BEETHOVEN: “Beethoven/Liszt” = Symphonies Nos. 7 & 1 (arr. for piano by Liszt) – Yury Martynov, Érard piano 1837 – Zig-Zag Records

by | Dec 27, 2013 | Classical CD Reviews

BEETHOVEN: “Beethoven/Liszt” =  Symphonies No. 7 Op. 92; No. 1 Op. 21 (arr. for piano by Franz Liszt) – Yury Martynov, Érard piano 1837 – Zig-Zag Records B009ZWHJRG, 67:17 [3/5/13] [Distr. by Naxos] *****: 

Blazing away on an Érard piano of 1837, superbly prepared to have the same sonic resources that were available to Liszt, Yury Martynov recreates in a surrealistically phantasmagoric way the experience of hearing two of Beethoven’s most muscular  symphonies with a power and speed no orchestra, for all their massed strings and industrial strength modern instruments, could ever hope to match, even today.

Recorded with ideally clear ambience in a church in Haarlem, the almost unnaturally perfect natural sound captures Martynov’s every nuance, trill and thunderous roll with a riveting narrative flow bordering breathtakingly between respect and theatricality.

It is a testament to the visionary quality of how profoundly Liszt’s Technicolor recreations probed the mind of Beethoven, especially considering their legitimacy of having been written by a colleague of similar stature and genius within decades of the master’s death. (Of course, as with Hummel and Mozart, it doesn’t always work.)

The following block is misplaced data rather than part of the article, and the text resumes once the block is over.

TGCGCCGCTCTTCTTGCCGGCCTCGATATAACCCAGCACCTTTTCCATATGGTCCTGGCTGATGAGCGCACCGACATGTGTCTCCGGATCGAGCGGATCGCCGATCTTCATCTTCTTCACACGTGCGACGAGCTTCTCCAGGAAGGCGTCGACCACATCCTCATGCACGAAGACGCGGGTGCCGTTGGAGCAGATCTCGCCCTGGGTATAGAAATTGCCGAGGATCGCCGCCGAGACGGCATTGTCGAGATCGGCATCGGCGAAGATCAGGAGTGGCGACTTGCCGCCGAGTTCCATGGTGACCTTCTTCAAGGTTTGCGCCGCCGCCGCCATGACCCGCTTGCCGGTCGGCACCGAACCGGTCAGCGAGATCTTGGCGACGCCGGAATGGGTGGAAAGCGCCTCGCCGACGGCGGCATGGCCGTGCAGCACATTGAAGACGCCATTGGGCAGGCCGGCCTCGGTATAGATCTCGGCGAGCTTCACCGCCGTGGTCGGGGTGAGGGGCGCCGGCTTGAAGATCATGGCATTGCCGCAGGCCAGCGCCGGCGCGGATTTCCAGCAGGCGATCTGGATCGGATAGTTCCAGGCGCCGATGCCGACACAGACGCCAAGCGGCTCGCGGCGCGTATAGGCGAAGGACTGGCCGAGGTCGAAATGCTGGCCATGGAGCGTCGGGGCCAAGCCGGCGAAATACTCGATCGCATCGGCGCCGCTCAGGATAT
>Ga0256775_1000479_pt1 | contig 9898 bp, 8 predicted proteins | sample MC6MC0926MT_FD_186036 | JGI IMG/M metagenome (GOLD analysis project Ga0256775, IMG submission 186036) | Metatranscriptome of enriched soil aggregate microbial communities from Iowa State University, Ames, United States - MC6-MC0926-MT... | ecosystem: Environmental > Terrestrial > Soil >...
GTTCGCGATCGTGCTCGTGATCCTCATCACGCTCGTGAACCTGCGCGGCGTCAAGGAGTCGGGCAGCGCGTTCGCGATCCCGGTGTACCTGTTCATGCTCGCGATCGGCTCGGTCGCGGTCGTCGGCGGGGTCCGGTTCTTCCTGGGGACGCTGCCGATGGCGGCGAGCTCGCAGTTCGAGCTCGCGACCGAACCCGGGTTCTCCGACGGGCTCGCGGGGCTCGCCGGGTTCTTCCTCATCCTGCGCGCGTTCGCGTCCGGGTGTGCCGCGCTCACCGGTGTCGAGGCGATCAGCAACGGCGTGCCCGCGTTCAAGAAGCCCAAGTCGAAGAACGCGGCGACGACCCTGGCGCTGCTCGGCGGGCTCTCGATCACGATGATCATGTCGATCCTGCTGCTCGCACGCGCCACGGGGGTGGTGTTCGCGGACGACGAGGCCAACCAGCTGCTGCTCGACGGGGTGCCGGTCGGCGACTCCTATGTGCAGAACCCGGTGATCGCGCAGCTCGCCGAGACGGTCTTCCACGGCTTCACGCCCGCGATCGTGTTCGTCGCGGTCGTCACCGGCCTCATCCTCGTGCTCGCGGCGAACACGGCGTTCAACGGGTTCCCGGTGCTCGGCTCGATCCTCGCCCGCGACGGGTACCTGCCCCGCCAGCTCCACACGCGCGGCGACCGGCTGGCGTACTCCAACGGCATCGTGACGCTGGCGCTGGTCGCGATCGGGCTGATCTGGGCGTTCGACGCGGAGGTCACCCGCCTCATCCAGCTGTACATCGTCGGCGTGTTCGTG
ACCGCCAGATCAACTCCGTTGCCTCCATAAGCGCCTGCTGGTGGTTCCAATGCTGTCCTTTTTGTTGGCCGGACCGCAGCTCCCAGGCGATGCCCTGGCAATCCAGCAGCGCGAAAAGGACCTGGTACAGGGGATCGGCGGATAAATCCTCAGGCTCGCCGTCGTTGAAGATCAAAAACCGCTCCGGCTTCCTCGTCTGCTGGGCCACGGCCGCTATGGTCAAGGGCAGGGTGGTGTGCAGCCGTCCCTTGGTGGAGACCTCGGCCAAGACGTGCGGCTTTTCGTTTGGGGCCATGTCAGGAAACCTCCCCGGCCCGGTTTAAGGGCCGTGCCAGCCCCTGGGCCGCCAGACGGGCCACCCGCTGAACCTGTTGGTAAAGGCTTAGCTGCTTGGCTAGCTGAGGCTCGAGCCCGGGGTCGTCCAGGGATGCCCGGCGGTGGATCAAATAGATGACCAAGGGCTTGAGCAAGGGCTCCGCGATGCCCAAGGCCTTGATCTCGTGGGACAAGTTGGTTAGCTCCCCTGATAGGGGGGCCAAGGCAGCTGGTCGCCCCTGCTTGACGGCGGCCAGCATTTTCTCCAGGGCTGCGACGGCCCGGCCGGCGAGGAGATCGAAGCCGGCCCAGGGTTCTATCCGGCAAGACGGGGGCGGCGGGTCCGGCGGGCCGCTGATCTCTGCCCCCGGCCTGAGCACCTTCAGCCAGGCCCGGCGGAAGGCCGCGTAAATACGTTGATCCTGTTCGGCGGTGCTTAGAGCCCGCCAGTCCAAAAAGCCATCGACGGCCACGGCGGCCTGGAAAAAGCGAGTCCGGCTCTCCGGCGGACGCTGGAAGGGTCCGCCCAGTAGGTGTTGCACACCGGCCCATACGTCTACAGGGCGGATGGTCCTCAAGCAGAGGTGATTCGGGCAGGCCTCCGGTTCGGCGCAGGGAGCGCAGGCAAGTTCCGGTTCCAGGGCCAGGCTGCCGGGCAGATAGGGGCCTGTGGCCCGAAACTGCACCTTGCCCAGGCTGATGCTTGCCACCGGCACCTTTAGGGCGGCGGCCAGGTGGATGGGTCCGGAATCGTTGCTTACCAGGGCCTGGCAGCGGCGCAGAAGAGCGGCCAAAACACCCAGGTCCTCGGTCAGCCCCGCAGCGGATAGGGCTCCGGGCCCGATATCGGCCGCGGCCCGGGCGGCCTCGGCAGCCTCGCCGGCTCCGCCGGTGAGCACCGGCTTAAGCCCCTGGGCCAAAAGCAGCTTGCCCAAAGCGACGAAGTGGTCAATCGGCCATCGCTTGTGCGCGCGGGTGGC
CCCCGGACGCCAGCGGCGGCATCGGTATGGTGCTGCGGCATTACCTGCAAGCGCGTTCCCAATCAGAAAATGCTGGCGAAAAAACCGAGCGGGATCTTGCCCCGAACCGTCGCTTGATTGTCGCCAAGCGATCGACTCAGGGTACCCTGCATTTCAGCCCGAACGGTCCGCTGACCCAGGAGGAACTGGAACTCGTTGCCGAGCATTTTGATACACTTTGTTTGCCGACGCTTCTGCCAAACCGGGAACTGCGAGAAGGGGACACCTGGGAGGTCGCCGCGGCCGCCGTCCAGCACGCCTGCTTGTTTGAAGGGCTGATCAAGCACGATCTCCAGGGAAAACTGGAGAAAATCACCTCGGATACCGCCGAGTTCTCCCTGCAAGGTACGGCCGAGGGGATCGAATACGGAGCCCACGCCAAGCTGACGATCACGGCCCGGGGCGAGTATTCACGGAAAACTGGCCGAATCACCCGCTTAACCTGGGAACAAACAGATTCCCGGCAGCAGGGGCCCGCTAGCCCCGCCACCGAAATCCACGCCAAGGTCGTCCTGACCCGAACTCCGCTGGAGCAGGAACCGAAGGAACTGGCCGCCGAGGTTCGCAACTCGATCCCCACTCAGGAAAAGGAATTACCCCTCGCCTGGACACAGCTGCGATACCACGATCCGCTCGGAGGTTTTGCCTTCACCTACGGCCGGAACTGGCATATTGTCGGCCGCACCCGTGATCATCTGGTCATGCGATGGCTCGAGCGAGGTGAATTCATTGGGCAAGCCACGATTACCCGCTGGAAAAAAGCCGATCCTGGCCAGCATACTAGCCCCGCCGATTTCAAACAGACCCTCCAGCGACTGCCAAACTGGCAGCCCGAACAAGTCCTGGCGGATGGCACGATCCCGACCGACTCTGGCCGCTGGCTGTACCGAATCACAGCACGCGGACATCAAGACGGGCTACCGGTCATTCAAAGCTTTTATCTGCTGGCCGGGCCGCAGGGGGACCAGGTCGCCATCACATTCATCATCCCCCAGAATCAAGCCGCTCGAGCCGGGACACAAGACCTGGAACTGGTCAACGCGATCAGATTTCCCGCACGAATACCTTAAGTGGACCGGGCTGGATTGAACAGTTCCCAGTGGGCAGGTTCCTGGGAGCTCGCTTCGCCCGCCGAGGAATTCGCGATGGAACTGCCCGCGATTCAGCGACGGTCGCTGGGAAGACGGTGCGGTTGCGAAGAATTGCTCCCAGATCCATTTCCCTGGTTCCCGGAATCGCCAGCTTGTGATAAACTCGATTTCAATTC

After hearing 45 wonderful minutes of the Seventh, the gentler strains of the First Symphony No. 1 come initially as a relief until the first Allegro begins and Liszt-abetted Beethoven again picks up the pace with all possible charm and grace.

This CD is also a brilliant testament to the remarkable work being done by the Dutch master Edwin Beunk whom I met this year during the 20th annual Moritzburg Chamber Music Festival. He had hand-carried the instrument on which Kristian Bezuidenhout played in two uniquely memorable Mozart reconnoiterings which, due to the sonic properties of Beunk’s loving restoration, opened entirely new vistas on what Mozart intended to be heard.

As does Yury Martynov for Beethoven here.

—Laurence Vittes

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